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Cooks v. Soto

United States District Court, C.D. California

July 29, 2015

TERREL COOKS, Petitioner,
v.
J. SOTO, Warden, Respondent.

ORDER TO SHOW CAUSE

ALICIA G. ROSENBERG, Magistrate Judge.

Petitioner filed a Petition for Habeas Corpus pursuant to 28 U.S.C. § 2254. For the reasons discussed below, it appears that the one-year statute of limitations has expired.

The court therefore orders Petitioner to show cause on or before August 31, 2015 why the court should not recommend dismissal of the petition with prejudice based on expiration of the one-year statute of limitations.

I.

PROCEDURAL BACKGROUND

On September 22, 2010, a Los Angeles County jury convicted Petitioner of second degree robbery and sentenced him to ten years in prison on November 23, 2010. (Petition at 2 & Ex. A.)

On March 29, 2012, the California Court of Appeal affirmed the judgment. ( Id. at 3.) On the same day the Court of Appeal affirmed the judgment, it denied a habeas petition. See California Appellate Courts Case Information online docket in Case No. B237938. Petitioner did not file a petition for review in the California Supreme Court on direct appeal.

On June 12, 2012, Petitioner filed a habeas petition in the Los Angeles Superior Court, which was denied on the same day.[1] Cooks I, LD 5-6.

On July 18, 2012, Petitioner filed a second habeas petition in the Court of Appeal, which was denied on August 16, 2012. Cooks I, LD 7-8.

On August 29, 2012, Petitioner constructively filed a habeas petition in the California Supreme Court, which was denied on December 12, 2012 with a citation to In re Waltreus, 62 Cal.2d 218, 225 (1965). Cooks I, LD 9 & Proof of Service, 10. On August 6, 2013, Petitioner constructively filed another state habeas petition in the California Supreme Court, which was denied on November 13, 2013 with citations to People v. Duvall, 9 Cal.4th 464, 474 (1995); In re Clark, 5 Cal.4th 750, 767-769; and In re Swain, 34 Cal.2d 300, 304 (1949). Cooks I, LD 11 & Proof of Service, 12. On April 6, 2015, Petitioner filed a third habeas petition in the California Supreme Court, which was denied on June 10, 2015. (Petition at 4); see also California Appellate Courts Case Information online docket in Case No. S225734.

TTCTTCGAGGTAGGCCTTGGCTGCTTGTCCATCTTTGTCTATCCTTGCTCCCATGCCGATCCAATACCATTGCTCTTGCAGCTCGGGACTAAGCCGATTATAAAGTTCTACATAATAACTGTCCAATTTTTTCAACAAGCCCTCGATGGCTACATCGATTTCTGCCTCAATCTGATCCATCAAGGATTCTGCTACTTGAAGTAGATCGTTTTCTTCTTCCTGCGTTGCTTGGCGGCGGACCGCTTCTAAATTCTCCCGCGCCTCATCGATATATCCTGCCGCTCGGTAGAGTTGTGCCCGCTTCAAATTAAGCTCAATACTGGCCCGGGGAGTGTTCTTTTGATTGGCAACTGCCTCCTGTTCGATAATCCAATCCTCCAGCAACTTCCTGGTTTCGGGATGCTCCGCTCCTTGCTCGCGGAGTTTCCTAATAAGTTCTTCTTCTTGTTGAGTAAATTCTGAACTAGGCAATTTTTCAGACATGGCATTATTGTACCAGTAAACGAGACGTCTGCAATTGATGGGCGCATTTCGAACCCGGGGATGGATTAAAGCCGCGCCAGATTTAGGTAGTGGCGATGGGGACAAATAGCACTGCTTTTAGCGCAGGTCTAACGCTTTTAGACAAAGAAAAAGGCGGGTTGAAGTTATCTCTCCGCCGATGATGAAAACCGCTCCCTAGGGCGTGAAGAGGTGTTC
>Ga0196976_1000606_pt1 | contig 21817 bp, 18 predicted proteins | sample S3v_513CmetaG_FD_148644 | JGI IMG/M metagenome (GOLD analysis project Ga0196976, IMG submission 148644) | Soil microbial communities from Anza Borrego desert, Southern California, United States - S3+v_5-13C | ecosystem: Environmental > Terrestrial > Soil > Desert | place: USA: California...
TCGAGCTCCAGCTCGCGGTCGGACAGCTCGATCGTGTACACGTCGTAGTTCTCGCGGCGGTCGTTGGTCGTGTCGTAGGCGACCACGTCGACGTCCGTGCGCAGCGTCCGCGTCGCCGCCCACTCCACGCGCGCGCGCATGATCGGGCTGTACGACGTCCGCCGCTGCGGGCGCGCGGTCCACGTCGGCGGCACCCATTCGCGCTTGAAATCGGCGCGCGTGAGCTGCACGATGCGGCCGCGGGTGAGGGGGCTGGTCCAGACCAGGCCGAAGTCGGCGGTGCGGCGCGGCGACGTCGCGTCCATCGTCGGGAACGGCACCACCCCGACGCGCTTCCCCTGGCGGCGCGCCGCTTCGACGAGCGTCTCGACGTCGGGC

As previously noted, on February 5, 2013, Petitioner filed a Petition for Writ of Habeas Corpus in this court.[2] Cooks I, Dkt. No. 1. On July 30, 2013, Respondent filed a motion to dismiss based on failure to exhaust any of the grounds in the petition. Id., Dkt. No. 26. On December 5, 2013, Petitioner filed a first amended petition ("FAP"). Id., Dkt. No. 30. On March 18, 2014, Respondent filed a motion to dismiss based on failure to exhaust any of the grounds in the FAP. Id., Dkt. No. 38. On April 4, 2014, Petitioner filed an opposition. Id., Dkt. No. 40. On January 6, 2015, the court issued an Opinion and Order in which it found that Grounds One through Five in the FAP were unexhausted and that Ground Six was exhausted, albeit subject to an argument about procedural default. Id., Dkt. No. 42 at 4-7. Accordingly, the court found the FAP to be mixed and gave Petitioner three options: (1) he could file a motion to stay; (2) he could drop the unexhausted grounds and proceed only on the unexhausted claim; or (3) he could file a request to dismiss the petition without prejudice to return to state court to exhaust his claims. Once the claims had been exhausted, Petitioner would have to file a new federal habeas petition that is fully exhausted. The court warned Petition that "any new federal habeas petition will be subject to the one-year statute of limitations set forth in 28 U.S.C. § 2244(d)(1)." The court "expresse[d] no opinion as to whether any subsequent federal habeas petition would be untimely." Id. at 8-9.

On March 9, 2015, Petitioner filed a notice of dismissal pursuant to Fed.R.Civ.P. 41. Id., Dkt. No. 45. On March 11, 2015, the court dismissed the FAP without prejudice and entered judgment. Id., Dkt. Nos. 46-47. In its dismissal order the court again cautioned "Petitioner that any future federal habeas petition will be subject to the one-year statute of limitations in 28 U.S.C. § 2244(d)(1)." Id., Dkt. No. 46.

On June 30, 2015, Petitioner constructively filed the instant petition. ...


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